No-cost thread mill program generators

Author Michael C. Anderson
September 01, 2017 - 11:45am

Numerous toolmakers provide free programs that will automatically generate G code for a specific thread milling application. The programs vary in sophistication and in whether they are online-only or downloadable, but all are useful tools. Among the suppliers of these apps are Scientific Cutting Tools Inc., Simi Valley, Calif.; Guhring Inc., Brookfield, Wis.; and Kennametal Inc., Pittsburgh.

Allied Machine & Engineering Corp., Dover, Ohio, which recently released Insta-Code, is another. It gives users the ability to select the thread form, the thread pitch and information about the application and then creates the necessary program. If the thread mill item number is known, the software can create a program instantly. Insta-Code can also suggest the best thread mill for an application, as well as provide internal and external thread programs for multiple machine controller types, including Mazatrol, Siemens, Heidenhain, FANUC, as well as ISO G Code.

Allied Machine & Engineering’s Insta-Code program can suggest the best thread mill for an application. Image courtesy of  Allied Machine & Engineering.

Jamie Rosenberger, Allied’s product manager for thread mills, helped develop Insta-Code. “After 15 years in the industry and trying numerous thread milling apps, I had the opportunity to include features I’d wished they had.” 

For example, while some program generators are online-only, “I wanted to make sure that where you need to run a thread mill is where you can create the thread mill program,” Rosenberger said. “Online-only versions are easy to keep up-to-date, but often on the shop floor there’s no internet access.” For this reason, Insta-Code can be downloaded to a flash drive and installed on a machine’s offline computer.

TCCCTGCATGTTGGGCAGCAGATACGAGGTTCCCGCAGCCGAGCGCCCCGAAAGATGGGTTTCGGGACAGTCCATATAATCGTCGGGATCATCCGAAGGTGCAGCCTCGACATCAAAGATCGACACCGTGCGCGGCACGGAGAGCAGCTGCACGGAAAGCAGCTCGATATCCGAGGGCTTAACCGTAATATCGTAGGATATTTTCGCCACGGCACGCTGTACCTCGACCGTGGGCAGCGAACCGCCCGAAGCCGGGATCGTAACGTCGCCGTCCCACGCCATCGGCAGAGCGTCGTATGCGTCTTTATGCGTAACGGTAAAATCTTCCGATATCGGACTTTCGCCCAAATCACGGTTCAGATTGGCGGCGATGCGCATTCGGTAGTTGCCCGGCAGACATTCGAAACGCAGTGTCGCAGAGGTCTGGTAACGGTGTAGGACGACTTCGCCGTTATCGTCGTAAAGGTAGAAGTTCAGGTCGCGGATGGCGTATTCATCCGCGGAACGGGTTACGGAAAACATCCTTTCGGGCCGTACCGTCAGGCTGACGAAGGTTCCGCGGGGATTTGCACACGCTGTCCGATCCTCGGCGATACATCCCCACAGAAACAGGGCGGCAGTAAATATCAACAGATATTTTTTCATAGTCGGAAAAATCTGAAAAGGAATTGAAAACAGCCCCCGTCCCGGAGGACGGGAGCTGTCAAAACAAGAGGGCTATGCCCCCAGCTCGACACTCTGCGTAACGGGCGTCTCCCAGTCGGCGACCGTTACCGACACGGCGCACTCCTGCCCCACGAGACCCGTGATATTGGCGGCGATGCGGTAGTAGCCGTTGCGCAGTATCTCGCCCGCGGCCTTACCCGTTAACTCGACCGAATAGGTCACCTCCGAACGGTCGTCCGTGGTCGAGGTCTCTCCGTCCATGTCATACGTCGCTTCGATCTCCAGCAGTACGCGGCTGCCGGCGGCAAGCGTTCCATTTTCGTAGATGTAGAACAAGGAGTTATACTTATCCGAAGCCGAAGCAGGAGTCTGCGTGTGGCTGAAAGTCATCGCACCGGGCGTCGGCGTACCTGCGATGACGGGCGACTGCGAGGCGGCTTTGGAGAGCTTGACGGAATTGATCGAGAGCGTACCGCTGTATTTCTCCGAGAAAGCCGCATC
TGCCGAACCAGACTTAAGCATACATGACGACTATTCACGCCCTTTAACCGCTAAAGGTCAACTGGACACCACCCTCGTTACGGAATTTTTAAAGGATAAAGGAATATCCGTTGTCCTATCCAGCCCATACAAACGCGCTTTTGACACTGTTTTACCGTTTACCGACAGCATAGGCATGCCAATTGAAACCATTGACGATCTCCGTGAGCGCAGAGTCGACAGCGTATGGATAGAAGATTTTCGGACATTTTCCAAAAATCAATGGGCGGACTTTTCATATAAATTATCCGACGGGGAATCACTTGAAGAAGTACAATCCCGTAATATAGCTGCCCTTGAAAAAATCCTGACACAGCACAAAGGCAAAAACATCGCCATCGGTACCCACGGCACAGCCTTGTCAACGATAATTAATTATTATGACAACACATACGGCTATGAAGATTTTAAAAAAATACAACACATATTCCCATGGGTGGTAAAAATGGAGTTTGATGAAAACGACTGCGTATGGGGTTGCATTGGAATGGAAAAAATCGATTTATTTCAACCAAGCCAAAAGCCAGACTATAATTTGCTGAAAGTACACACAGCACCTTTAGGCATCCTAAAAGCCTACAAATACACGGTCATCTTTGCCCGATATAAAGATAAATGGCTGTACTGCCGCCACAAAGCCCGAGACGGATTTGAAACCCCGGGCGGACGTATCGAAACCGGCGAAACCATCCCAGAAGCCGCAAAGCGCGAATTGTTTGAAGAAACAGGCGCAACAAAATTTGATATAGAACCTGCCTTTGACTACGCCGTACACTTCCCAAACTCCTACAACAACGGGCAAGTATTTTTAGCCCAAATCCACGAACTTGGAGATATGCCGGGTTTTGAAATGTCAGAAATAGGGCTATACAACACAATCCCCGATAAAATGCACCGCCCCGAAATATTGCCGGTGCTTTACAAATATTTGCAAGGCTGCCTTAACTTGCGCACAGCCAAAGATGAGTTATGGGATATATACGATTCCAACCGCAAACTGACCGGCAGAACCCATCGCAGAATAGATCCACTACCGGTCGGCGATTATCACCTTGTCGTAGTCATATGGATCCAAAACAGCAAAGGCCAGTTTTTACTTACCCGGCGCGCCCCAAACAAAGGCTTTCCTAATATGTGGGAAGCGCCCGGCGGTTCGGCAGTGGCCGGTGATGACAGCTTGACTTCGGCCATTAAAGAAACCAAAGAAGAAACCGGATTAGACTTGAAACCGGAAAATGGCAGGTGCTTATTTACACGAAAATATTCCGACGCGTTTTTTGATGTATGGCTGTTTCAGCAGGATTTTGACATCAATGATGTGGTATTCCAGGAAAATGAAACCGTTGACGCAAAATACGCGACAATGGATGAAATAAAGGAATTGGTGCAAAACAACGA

OSG USA Inc., Irving, Texas, also has a downloadable version of a thread mill code-generating program, and, like Allied’s program, it’s available in numerous languages. ThreadPro is an NC-code generator for use with OSG’s Planet Cutter thread mills.

A customer’s need for such a program is easily understood, especially when working with hardened steel “or when you are making a part that costs, say, $10,000 and the last operation is threading a couple of holes,” said Balbir “Bill” Minhas, OSG senior application engineer. “You don’t want to scrap that part.”

Thread mill program-generating software is not new, according to Minhas. OSG has offered the service “as long as I can remember,” he said, adding that it predates his joining the company more than 5 years ago. ThreadPro, which was released about a year ago, replaces earlier software versions and has capabilities beyond generating G Code, including supplying the feeds and speeds appropriate to the material being cut. 

ThreadPro is also much easier to use than its predecessor, Minhas said. “You just fill in the blanks” by plugging in the numbers regarding a specific application, “and it makes the program.”

Related Glossary Terms

  • flash


    Thin web or film of metal on a casting that occurs at die partings and around air vents and movable cores. This excess metal is due to necessary working and operating clearances in a die. Flash also is the excess material squeezed out of the cavity as a compression mold closes or as pressure is applied to the cavity.